book reviews by Althea

The Hero and the Crown – Robin McKinley *****

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I got this book when it was first published, in hardcover.

At the time, ‘The Blue Sword’ (to which this is a prequel) was one of my most-beloved books – and, I have to admit, that at the time, I didn’t feel the ‘The Hero and the Crown’ quite measured up. I liked it – but just not quite as much. (It’s not like I didn’t read it several times, though.)

Re-reading, years later, I understand why I felt the way I did – but I also kind of disagree with my youthful opinion. This is a wonderful book.

It’s a classic quest/hero’s journey tale, but it also incorporates some unusual elements very effectively.

In ‘The Blue Sword,’ Aerin is a legend of history, a dragon slayer and wielder of a sword of magical powers. In ‘The Hero and the Crown’ we meet Aerin and discover how she became a hero.

The first half of the book is very self-contained. It introduces the half-foreign, distrusted and ill-used (but still quite privileged and royal) Aerin, a tomboy who insists on practicing swordplay. I very much enjoyed how, in her country, dragons are small creatures, certainly pestilent, but just vermin to be exterminated. Killing them brings no prestige – it’s just something that has to be done. Aerin’s doggedness and use of the scientific method in figuring out how to eliminate them more efficiently is a rare and appreciated example of the value of methodical persistence in order to accomplish anything. I also very much liked how, for all her efforts, she is consistently underappreciated – but the value of her accomplishments stands on its own. The big showdown with the dragon Maur is at once utterly realistic in detail and gloriously emotional – it brought me to tears.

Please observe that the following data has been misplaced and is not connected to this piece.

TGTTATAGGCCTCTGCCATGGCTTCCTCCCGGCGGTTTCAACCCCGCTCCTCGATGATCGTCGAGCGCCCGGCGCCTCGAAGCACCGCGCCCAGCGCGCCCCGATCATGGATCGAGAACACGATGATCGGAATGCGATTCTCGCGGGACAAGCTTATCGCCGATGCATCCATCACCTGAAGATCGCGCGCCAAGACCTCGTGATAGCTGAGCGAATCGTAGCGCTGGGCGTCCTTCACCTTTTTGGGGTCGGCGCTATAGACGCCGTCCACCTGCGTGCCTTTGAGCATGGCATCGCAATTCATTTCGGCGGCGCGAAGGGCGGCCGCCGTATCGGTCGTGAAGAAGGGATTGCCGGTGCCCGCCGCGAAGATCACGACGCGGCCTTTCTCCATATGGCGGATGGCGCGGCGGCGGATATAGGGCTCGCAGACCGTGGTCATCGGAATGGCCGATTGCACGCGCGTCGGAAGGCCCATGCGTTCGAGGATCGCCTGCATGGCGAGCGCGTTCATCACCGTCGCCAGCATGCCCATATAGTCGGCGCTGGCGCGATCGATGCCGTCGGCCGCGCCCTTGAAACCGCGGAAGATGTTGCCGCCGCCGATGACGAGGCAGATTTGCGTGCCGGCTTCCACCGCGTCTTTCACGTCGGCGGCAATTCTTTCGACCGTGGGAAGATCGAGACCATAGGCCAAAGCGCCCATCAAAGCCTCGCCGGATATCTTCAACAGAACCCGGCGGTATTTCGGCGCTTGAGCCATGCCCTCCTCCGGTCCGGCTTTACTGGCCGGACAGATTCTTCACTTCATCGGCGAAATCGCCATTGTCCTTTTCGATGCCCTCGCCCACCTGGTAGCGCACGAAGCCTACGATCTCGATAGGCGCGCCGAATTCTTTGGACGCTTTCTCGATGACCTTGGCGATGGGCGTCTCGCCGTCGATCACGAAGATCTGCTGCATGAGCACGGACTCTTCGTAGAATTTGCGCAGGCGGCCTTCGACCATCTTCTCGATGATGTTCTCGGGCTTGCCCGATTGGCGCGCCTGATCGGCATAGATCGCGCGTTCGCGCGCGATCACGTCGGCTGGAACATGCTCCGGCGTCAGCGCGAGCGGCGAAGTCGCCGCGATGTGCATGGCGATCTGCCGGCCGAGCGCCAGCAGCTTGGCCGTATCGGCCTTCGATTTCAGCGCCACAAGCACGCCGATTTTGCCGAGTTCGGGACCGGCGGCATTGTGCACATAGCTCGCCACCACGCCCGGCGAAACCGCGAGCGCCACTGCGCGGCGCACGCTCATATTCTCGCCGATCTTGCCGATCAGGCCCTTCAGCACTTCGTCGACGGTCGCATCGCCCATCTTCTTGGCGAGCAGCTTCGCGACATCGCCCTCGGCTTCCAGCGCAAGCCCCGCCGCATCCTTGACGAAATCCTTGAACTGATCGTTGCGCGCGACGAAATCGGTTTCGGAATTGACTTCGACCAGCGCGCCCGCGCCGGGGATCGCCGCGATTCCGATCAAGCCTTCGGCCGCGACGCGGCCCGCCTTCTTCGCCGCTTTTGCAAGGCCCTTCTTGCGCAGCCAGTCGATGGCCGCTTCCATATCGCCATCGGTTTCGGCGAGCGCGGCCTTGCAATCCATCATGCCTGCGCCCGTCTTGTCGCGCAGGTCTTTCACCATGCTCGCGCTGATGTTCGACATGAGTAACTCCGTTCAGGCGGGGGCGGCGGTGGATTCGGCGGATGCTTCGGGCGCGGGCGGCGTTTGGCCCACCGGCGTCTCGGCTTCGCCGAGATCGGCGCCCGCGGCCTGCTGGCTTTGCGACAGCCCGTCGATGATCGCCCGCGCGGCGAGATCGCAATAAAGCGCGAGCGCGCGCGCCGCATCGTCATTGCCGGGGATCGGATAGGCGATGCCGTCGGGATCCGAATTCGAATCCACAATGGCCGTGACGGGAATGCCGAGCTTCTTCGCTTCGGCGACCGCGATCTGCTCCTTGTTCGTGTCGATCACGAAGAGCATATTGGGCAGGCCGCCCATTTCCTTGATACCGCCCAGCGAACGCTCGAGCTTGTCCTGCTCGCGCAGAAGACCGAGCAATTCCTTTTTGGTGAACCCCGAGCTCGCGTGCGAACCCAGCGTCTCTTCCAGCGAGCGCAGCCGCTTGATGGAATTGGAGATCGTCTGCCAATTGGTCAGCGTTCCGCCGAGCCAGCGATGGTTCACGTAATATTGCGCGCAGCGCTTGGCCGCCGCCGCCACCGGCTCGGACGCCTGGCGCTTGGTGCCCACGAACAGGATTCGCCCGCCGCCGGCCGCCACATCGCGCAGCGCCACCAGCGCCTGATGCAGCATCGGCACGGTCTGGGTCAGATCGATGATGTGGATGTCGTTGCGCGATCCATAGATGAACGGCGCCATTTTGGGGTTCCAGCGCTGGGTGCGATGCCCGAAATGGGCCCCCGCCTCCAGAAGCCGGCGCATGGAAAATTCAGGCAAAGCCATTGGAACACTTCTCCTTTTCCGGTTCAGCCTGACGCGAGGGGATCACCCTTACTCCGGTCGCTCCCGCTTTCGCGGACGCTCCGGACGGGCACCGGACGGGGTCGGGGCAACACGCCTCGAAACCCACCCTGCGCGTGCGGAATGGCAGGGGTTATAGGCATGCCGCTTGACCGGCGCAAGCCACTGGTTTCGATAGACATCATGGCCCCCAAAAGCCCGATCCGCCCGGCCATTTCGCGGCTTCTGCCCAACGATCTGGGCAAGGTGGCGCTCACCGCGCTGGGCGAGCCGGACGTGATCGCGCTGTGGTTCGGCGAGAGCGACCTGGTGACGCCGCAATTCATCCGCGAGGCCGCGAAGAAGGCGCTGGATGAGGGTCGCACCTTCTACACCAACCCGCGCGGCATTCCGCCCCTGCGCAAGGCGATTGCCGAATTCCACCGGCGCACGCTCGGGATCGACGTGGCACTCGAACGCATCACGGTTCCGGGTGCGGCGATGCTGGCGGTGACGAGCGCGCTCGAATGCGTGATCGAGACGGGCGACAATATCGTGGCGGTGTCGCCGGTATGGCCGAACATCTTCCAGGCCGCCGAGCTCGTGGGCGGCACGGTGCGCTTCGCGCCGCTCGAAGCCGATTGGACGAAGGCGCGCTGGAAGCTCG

The second half of the book is where, when I was younger, it lost my attention a bit. It addresses: what happens after one’s most heroic act. It takes someone completely outside Aerin’s social circle to recognize her true value. The mage Luthe calls her, and thus begins the classic ‘magical studies’ part of the plot. Aerin grows and matures, but at the same time begins to feel a little bit more elevated and less accessible to the reader.

However, the ending was rich and deeply satisfying. It’s rare that a story so successfully depicts how one person can love different people in different ways, with each love enhancing one’s life in a deep and meaningful way.

Many thanks to NetGalley and Open Road Media for the opportunity to read the ebook version of this title.


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